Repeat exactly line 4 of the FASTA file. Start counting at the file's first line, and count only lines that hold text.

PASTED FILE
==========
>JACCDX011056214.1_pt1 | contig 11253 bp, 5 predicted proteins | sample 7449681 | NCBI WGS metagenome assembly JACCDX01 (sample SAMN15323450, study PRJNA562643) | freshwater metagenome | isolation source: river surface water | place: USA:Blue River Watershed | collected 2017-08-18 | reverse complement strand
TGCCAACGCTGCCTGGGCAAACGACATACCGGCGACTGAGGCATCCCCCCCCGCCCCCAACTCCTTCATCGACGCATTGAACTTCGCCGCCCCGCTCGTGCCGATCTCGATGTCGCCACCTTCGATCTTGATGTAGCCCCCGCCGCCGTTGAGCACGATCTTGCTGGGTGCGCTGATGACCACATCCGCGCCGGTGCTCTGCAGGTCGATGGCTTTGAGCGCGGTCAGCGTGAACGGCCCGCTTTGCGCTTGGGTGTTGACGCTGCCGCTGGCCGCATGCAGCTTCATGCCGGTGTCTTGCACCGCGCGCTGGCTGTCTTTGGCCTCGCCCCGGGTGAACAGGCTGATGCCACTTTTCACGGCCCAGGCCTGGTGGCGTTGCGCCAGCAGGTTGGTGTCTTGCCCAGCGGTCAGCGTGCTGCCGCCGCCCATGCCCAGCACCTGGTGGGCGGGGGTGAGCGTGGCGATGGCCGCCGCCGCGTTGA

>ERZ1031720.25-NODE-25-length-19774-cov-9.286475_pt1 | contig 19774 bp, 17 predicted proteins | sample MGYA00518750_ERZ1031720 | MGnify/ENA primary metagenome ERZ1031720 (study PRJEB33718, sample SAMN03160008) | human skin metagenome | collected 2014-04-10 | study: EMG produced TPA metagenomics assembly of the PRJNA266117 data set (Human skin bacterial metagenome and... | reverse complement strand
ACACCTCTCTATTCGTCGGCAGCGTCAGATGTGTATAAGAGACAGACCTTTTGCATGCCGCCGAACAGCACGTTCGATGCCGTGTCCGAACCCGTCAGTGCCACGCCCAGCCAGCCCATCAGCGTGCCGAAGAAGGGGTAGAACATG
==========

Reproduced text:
ACACCTCTCTATTCGTCGGCAGCGTCAGATGTGTATAAGAGACAGACCTTTTGCATGCCGCCGAACAGCACGTTCGATGCCGTGTCCGAACCCGTCAGTGCCACGCCCAGCCAGCCCATCAGCGTGCCGAAGAAGGGGTAGAACATG